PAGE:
Robots don’t just battle it out in arenas on tv. They’re racing to deliver freight. And recently, the big-name driverless trucking concerns put the pedal to the metal. It’s Google-aligned Waymo versus Uber’s Otto in a race to automate the trucking industry.
Driverless Trucks Test Their Mettle
Setting aside that flip tone, driverless trucks represent a serious shift in logistics. Ultimately, mature autonomous driving technology will lower costs and not just for the long-haul. For example, driverless vans made last-mile deliveries in London for two weeks last year. Altogether, full automation stands to save the trucking industry hundreds of billions of dollars. That, in turn, will lower costs for shippers and consumers. Two major test programs seem to be getting us closer to that reality.
Driverless Trucking Hits the Road
Both Waymo and Uber announced expanded driverless trucking tests in the same week. First, Uber announced its autonomous trucks started delivering commercial freight in Arizona. Then Waymo announced its own tests making deliveries for Google locations in Atlanta. Waymo’s specifica object in this case is to integrate driverless trucking with third-party supply chains. To be clear, both companies have been testing their technologies for a while. (Also, a big reason these announcements made headlines is the contentious history shared by the competitors). Still, it’s amazing to see driverless trucking develop before our eyes.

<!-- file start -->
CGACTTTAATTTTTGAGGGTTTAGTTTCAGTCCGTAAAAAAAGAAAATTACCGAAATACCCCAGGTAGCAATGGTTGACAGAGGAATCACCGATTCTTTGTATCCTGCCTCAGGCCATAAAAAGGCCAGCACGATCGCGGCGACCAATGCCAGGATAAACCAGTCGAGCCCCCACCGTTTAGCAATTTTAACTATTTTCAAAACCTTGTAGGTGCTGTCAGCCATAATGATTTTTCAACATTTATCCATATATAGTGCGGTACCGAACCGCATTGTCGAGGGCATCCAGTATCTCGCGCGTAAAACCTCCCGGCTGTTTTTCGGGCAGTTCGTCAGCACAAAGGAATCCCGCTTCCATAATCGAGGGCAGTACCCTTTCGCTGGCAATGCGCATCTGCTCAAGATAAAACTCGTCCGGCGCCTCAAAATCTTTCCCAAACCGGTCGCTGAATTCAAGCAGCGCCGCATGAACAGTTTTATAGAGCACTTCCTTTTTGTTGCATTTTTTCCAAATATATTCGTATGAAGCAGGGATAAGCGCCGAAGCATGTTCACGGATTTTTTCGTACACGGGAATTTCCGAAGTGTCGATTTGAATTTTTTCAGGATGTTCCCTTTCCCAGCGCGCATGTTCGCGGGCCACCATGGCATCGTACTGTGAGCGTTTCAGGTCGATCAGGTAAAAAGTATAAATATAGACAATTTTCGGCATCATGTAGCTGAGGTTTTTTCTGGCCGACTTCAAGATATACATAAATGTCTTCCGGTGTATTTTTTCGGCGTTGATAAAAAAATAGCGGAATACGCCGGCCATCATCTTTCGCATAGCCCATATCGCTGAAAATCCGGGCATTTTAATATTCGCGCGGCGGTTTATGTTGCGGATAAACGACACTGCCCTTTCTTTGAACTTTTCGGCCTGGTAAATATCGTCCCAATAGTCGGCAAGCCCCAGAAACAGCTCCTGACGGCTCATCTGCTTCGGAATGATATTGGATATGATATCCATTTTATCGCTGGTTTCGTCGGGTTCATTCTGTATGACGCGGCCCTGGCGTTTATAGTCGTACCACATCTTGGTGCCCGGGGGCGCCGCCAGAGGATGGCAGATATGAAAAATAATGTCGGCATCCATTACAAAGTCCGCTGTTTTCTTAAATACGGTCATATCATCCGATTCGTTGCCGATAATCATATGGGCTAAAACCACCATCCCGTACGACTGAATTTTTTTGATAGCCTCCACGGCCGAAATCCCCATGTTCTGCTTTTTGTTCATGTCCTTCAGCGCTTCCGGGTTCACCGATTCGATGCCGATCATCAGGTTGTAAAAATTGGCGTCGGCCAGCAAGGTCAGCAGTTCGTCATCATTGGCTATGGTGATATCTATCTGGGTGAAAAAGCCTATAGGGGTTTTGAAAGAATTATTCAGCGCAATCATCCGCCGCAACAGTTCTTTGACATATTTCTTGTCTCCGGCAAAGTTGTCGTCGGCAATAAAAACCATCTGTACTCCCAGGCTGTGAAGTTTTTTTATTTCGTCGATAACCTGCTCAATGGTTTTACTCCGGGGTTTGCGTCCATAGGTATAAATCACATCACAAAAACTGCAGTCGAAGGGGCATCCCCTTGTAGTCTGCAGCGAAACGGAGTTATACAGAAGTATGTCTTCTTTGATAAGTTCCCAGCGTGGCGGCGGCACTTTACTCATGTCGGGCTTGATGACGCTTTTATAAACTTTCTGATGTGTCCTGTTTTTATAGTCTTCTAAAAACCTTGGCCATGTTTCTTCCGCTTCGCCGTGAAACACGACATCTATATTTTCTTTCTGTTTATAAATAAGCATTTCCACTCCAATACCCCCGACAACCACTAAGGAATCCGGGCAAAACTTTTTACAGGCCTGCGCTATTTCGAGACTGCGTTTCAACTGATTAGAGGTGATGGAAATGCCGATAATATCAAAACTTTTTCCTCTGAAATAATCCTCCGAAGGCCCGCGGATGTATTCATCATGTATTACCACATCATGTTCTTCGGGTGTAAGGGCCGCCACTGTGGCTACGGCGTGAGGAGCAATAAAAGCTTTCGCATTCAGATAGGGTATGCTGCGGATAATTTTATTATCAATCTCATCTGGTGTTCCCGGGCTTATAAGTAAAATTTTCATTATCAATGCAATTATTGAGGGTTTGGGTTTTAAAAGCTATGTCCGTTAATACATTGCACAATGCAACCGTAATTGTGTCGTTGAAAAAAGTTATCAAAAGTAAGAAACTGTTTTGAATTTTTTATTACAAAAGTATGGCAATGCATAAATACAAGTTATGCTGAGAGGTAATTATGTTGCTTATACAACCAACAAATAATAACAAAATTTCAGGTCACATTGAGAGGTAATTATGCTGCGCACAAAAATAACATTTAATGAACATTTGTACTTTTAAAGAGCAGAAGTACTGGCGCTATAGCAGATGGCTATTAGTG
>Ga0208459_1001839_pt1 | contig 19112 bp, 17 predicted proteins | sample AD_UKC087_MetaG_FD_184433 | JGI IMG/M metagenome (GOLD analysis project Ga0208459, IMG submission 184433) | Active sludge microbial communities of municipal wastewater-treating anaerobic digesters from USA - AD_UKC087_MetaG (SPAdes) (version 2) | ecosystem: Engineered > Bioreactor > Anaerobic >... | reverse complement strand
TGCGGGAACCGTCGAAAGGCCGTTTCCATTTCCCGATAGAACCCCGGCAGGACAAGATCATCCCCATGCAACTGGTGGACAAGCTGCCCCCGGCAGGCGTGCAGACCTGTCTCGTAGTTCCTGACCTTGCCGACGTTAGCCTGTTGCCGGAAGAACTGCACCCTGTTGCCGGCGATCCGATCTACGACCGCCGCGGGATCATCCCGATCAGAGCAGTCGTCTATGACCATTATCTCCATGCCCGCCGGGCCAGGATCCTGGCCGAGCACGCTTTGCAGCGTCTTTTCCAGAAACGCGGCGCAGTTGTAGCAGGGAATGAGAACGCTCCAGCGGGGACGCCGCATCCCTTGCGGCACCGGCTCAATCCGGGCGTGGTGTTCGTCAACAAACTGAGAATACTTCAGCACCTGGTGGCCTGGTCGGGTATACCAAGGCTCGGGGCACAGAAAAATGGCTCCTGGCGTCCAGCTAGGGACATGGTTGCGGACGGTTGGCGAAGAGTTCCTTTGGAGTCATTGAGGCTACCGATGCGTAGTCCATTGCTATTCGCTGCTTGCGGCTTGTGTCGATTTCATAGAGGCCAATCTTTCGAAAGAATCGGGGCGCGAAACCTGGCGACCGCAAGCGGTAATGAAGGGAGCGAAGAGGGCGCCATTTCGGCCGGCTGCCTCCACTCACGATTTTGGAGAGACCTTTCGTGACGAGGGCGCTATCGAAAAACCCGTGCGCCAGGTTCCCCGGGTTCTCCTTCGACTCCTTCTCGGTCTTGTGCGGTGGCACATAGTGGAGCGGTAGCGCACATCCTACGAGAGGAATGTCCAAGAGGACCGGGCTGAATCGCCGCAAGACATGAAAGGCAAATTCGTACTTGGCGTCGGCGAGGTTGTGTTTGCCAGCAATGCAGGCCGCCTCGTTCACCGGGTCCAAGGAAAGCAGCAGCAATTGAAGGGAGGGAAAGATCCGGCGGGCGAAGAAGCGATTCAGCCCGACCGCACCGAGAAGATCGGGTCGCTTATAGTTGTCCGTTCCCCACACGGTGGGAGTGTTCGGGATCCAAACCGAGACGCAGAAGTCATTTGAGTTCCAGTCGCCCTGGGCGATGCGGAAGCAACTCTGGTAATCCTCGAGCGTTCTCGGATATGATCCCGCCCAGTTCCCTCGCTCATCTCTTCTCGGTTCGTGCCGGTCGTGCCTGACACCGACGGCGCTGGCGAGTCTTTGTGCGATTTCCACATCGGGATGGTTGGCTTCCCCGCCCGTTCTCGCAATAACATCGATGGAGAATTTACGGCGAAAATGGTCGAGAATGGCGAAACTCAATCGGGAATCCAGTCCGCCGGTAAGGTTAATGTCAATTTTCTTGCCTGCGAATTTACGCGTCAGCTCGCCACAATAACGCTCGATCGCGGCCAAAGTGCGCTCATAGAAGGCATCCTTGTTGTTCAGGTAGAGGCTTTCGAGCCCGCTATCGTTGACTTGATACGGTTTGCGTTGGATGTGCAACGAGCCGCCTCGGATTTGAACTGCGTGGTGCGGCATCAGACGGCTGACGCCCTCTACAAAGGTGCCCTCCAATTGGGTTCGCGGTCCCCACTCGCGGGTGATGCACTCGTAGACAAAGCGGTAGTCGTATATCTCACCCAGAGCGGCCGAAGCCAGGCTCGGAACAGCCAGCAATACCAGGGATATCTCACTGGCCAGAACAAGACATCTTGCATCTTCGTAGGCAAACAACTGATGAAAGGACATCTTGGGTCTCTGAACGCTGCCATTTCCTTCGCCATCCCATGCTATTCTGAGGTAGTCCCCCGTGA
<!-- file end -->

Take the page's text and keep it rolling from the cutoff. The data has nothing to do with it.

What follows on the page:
The Driverless Supply Chain
The impact of autonomous trucking on the supply chain is significant. Automation will increase efficiency on the road and lower fleet costs. It will very likely get products to market faster. It’s no different for supply chain management software. That’s why Cin7 automates the processes businesses use to process and fulfill orders. With Cin7, businesses significantly reduce supply chain administration and get their products to market faster. It’s part of our drive to make the driverless supply chain a reality.
Start a FREE Trial